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DETROIT — Detroit neighborhoods are being relit, its vacant homes are being sold off or torn down, its public transportation is cleaner and more often on schedule, and the city has renegotiated some burdensome union contracts.
In the little more than a year since state-appointed emergency manager Kevyn Orr made Detroit the largest U.S. city to seek bankruptcy protection, it has experienced a wide range of improvements that will factor into Judge Steven Rhodes’ decisions during next month’s bankruptcy trial.
A major piece of the bankruptcy puzzle could fall into place today with the expected release of results of a vote by creditors, including more than 30,000 retired and current city workers, on whether to accept millions of dollars in cuts.
When Mr. Orr filed for bankruptcy, Detroit’s debt was estimated at $18 billion, and its revenue streams were too small to keep up with basic city services.
Since then, the city has installed at least 10,000 new streetlights.
It’s also going after absentee landlords — threatening to take and sell or demolish vacant houses that violate city codes. Eight houses awarded to the city’s Land Bank are being put up for auction.
Belle Isle, the city’s most popular public park, has been put under state control and received a much-needed cleaning.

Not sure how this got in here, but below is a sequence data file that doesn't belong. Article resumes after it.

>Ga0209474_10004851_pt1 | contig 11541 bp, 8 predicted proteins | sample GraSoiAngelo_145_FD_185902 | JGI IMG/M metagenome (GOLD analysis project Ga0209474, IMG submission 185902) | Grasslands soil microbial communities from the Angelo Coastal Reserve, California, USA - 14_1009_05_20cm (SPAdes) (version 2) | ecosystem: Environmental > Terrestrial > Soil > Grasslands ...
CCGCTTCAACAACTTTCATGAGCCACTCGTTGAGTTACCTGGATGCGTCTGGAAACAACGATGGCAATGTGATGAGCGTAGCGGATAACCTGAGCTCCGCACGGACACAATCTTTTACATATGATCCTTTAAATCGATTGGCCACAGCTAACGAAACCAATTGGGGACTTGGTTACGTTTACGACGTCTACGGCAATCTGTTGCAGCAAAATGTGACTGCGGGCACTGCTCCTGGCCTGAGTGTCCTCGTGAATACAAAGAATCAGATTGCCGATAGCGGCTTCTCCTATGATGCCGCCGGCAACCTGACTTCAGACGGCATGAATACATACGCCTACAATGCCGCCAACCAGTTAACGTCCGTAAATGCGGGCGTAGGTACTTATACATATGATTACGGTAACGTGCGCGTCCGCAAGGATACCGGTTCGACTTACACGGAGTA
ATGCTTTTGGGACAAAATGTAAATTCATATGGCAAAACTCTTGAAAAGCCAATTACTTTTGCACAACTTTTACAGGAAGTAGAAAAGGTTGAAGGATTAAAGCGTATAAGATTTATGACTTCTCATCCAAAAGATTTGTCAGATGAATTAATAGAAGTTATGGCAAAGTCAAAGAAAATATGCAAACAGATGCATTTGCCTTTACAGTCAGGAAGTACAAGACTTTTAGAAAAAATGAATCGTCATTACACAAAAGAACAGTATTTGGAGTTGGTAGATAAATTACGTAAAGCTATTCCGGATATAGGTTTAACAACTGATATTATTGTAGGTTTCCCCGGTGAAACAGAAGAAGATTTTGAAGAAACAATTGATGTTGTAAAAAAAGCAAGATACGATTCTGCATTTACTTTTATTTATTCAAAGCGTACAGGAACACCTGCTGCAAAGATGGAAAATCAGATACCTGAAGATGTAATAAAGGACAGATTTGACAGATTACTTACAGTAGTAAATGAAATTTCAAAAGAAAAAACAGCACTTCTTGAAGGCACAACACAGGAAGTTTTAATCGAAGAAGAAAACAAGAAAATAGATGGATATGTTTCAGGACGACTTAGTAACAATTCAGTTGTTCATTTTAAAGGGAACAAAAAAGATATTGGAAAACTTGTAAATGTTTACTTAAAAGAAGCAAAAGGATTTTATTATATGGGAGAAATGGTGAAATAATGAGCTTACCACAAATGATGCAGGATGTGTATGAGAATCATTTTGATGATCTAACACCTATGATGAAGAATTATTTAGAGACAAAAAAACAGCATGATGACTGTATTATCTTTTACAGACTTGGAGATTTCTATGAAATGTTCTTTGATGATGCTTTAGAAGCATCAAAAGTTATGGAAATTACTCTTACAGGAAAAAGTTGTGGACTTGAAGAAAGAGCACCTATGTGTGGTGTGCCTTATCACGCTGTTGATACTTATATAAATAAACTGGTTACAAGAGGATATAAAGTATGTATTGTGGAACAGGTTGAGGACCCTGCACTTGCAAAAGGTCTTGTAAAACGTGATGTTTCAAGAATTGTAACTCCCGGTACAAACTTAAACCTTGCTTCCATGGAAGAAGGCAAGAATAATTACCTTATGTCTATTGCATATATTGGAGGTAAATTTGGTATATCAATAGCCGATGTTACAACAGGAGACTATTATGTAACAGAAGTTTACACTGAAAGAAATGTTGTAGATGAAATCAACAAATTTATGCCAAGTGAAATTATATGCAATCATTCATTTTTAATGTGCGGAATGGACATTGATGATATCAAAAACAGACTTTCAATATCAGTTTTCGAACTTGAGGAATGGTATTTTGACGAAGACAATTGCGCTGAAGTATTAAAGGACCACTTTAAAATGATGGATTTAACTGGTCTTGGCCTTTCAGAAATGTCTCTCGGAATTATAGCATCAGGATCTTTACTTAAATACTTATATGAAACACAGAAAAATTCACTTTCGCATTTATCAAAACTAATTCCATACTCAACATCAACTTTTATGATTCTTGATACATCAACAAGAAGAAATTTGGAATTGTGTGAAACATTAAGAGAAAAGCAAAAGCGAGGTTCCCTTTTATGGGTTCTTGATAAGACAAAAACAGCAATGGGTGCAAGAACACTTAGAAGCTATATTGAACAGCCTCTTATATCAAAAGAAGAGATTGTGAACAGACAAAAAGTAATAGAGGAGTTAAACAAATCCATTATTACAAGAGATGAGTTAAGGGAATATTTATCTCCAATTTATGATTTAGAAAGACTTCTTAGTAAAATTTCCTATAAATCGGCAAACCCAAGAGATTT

Some of the most dramatic changes were designed to save the city money and didn’t need to wait for the August bankruptcy confirmation trial.
Mr. Orr has frozen some benefits for participants in the city’s two pension systems and ended the city’s defined contribution plan. Additionally, the city no longer provides health insurance to retirees.
Deals were reached with unions and retirees on a hybrid pension plan in which current, nonuniformed workers will contribute 4 percent of their salary toward benefits. Current police and firefighters will contribute 6 percent. New police and fire hires will chip in 8 percent of their base salary.
A coalition of 33 municipal unions, representing about 5,500 workers, also has banged out a five-year contract after nine months of negotiations with the city. It calls for wage increases of 5 percent this year and 2.5 percent hikes later.
“We’re going to show what we’ve done to date but also show more of what we need to do,” Orr spokesman Bill Nowling said, referring to the bankruptcy trial before Judge Rhodes.
The bankruptcy and fear of what could happen during the trial has steered many of the decisions, according to bankruptcy expert Doug Bernstein.
It has helped Detroit that Mr. Orr and his small army of lawyers and consultants are overseeing the bankruptcy, which allows Mayor Mike Duggan to figure out what needs to be improved on the street level, Mr. Bernstein added.
What’s going on now are improvements and right-sizing services to fit a population of about 700,000, rather than the 1.8 million Detroit was built to hold.
“For so long ... nobody wanted to change it. They just wanted to kick the can down the road,” Mr. Bernstein said.